Appended to the motion is an affidavit from respondent's father attesting to Andrew's continued good behavior at home and at school, and the Court has also been provided with a letter from Andrew's high school Guidance Counselor indicating that he has been respondent's counselor for the past four years, and that he “has worked hard to become a positive member of the [school] community.” The Guidance Counselor further writes that respondent has progressed academically, that his teachers indicate that his behavior and participation in his classes is “positive”, and that respondent has been selected to be a Peer Counselor which will require him to act as an informal mentor for freshman entering the school.

Respondent has also submitted two reports from the therapist who counseled him. The therapist, a Licensed Clinical Social Worker (LCSW) and Certified Alcohol and Substance Abuse Counselor (CASAC), reports that “[i]t is my opinion that Andrew is not in need of psychotherapy. He freely spoke of the incident which led to his arrest and sentencing. He reports no symptoms of anxiety or depression. The consequences of his actions in with the 14 year old girl have caused him to see the seriousness of acting out in a sexual manner.”

In a second and more formal report the social worker indicates that he had a follow-up counseling session with respondent on September 29, 2011 and that he had a telephone conversation with the Dean at respondent's high school. According to the report, when the social worker met with the respondent on September 29, 2011, respondent “stated some of the girl's allegations were false” and that “[w]hen questioned about his responsibility he acknowledged he was trying to persuade the girl to perform oral sex, although he states he did not force her to perform oral sex.” However, Andrew acknowledged that “it was wrong” to “influence a girl to perform a sexual act which she showed reluctance to engage in”, and he understood that persons less than 17 years old were incapable of consenting to engage in sexual activity.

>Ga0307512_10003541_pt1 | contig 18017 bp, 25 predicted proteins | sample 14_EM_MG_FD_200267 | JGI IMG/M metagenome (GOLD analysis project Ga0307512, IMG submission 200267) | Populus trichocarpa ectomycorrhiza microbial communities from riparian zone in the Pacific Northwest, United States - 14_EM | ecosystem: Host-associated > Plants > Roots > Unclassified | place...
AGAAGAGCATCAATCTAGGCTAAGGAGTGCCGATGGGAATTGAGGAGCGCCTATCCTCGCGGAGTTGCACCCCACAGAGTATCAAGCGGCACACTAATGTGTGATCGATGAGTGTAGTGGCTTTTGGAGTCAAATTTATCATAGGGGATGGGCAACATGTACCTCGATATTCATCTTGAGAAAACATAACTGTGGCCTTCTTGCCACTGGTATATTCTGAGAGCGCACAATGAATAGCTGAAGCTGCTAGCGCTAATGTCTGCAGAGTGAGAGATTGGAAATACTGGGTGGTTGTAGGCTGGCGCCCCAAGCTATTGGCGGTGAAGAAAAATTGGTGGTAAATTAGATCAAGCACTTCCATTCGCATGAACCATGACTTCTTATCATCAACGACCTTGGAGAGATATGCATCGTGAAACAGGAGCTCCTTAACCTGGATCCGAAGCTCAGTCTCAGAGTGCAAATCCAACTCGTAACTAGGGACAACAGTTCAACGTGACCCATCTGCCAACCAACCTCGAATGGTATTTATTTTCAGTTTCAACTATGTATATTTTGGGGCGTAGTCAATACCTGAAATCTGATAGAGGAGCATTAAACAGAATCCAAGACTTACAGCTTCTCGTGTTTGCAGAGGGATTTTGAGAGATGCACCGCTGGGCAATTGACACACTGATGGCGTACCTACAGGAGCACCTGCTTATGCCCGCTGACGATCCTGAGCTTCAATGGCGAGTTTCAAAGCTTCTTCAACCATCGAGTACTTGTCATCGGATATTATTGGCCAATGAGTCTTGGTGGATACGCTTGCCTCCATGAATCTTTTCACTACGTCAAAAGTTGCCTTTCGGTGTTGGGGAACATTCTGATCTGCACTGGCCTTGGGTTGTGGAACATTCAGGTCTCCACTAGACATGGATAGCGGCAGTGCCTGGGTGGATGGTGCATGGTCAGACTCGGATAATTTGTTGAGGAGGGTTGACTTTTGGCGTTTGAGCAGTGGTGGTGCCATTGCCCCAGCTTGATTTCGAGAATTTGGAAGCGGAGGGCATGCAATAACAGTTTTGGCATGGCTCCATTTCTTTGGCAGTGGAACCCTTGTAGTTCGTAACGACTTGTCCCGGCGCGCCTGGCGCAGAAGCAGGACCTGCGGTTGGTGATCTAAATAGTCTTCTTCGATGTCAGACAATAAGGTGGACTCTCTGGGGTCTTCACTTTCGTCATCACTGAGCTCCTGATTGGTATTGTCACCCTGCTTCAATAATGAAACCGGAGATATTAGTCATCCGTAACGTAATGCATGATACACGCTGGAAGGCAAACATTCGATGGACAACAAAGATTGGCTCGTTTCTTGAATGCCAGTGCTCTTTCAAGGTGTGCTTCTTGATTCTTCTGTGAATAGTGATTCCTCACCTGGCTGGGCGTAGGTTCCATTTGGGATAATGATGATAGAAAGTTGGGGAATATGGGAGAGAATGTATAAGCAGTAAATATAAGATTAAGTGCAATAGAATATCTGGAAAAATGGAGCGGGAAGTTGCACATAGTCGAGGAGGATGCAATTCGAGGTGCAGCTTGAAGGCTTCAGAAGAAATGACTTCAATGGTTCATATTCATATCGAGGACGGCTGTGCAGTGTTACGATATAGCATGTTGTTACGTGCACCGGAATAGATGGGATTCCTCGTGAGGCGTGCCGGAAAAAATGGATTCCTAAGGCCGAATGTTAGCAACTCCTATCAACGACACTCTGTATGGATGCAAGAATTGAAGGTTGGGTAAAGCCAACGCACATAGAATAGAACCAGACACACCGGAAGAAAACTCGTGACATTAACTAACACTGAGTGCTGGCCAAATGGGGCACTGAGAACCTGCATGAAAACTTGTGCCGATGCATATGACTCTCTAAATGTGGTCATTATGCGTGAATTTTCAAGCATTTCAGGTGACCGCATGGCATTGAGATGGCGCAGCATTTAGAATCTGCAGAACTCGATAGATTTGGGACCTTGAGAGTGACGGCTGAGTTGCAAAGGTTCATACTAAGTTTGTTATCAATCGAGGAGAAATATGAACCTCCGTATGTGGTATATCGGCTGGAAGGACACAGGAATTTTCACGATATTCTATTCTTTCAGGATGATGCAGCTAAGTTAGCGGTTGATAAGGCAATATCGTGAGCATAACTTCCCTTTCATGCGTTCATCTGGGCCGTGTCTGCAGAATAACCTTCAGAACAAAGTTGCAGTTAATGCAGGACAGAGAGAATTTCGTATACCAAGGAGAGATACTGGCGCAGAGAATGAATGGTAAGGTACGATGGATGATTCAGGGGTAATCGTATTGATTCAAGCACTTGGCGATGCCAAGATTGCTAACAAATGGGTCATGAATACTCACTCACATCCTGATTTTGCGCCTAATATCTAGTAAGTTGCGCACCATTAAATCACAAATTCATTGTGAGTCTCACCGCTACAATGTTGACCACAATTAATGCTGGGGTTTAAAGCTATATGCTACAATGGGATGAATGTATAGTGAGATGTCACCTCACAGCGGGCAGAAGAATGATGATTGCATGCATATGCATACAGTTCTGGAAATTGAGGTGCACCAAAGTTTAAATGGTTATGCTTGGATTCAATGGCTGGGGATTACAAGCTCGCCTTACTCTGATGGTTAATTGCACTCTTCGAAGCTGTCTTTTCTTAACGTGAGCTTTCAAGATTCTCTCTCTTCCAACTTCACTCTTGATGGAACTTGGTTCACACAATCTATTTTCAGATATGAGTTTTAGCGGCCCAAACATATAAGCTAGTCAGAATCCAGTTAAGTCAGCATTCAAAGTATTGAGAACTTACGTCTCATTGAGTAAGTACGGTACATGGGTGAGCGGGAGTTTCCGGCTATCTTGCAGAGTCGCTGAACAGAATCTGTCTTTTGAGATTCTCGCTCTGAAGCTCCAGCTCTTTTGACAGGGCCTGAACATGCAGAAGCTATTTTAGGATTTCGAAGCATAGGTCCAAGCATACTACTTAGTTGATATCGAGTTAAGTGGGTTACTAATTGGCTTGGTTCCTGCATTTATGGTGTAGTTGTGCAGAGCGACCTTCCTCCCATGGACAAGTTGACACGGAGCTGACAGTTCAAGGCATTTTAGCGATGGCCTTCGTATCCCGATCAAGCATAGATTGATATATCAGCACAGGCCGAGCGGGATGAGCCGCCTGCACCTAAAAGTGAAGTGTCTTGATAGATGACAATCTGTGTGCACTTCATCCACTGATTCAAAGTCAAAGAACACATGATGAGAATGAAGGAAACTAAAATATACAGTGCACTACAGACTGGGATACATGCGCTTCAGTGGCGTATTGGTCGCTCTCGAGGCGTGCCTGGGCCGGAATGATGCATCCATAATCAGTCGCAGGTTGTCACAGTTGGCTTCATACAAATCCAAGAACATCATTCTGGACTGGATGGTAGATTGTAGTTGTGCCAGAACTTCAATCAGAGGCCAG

In addition, the social worker observed that the respondent “does not show the defensiveness of an adolescent who denies the seriousness of their actions. In discussing his behavior with past encounters with girls he does not show symptoms of sexual compulsivity or anti-social behavior associated with sex offenders.” The report states that the respondent is “goal oriented” and was applying to colleges, and that he has a girlfriend, that they have had “a few break-ups” but that he “is happy with the relationship.” The Dean at respondent's high school indicated that Andrew was performing well at school and that he presented no behavioral problems. Andrew reported continued good relations with his parents and brothers, and he stated that the incident had become “a public matter” in the community. In closing, the social worker stated that Andrew's “behavior and attitude have changed for the better” and that Andrew “is not in need of psychotherapy at this time.”

Two affirmations were submitted by the Presentment Agency in opposition to the motion. In the first, the Assistant Corporation Counsel indicates that she spoke with the mother of the victim who had discussed respondent's application with both the victim and her father. According to the Assistant Corporation Counsel, “[t]he complainant's mother indicated to the Presentment Agency that her family opposes the respondent's application to grant the respondent an ACD. At the initial disposition, the family did not believe that a CD was appropriate, and therefore, does not believe that the least restrictive dispositional alternative is appropriate either.” 3

In the second affirmation, the Presentment Agency refers the Court to a letter written by the victim on...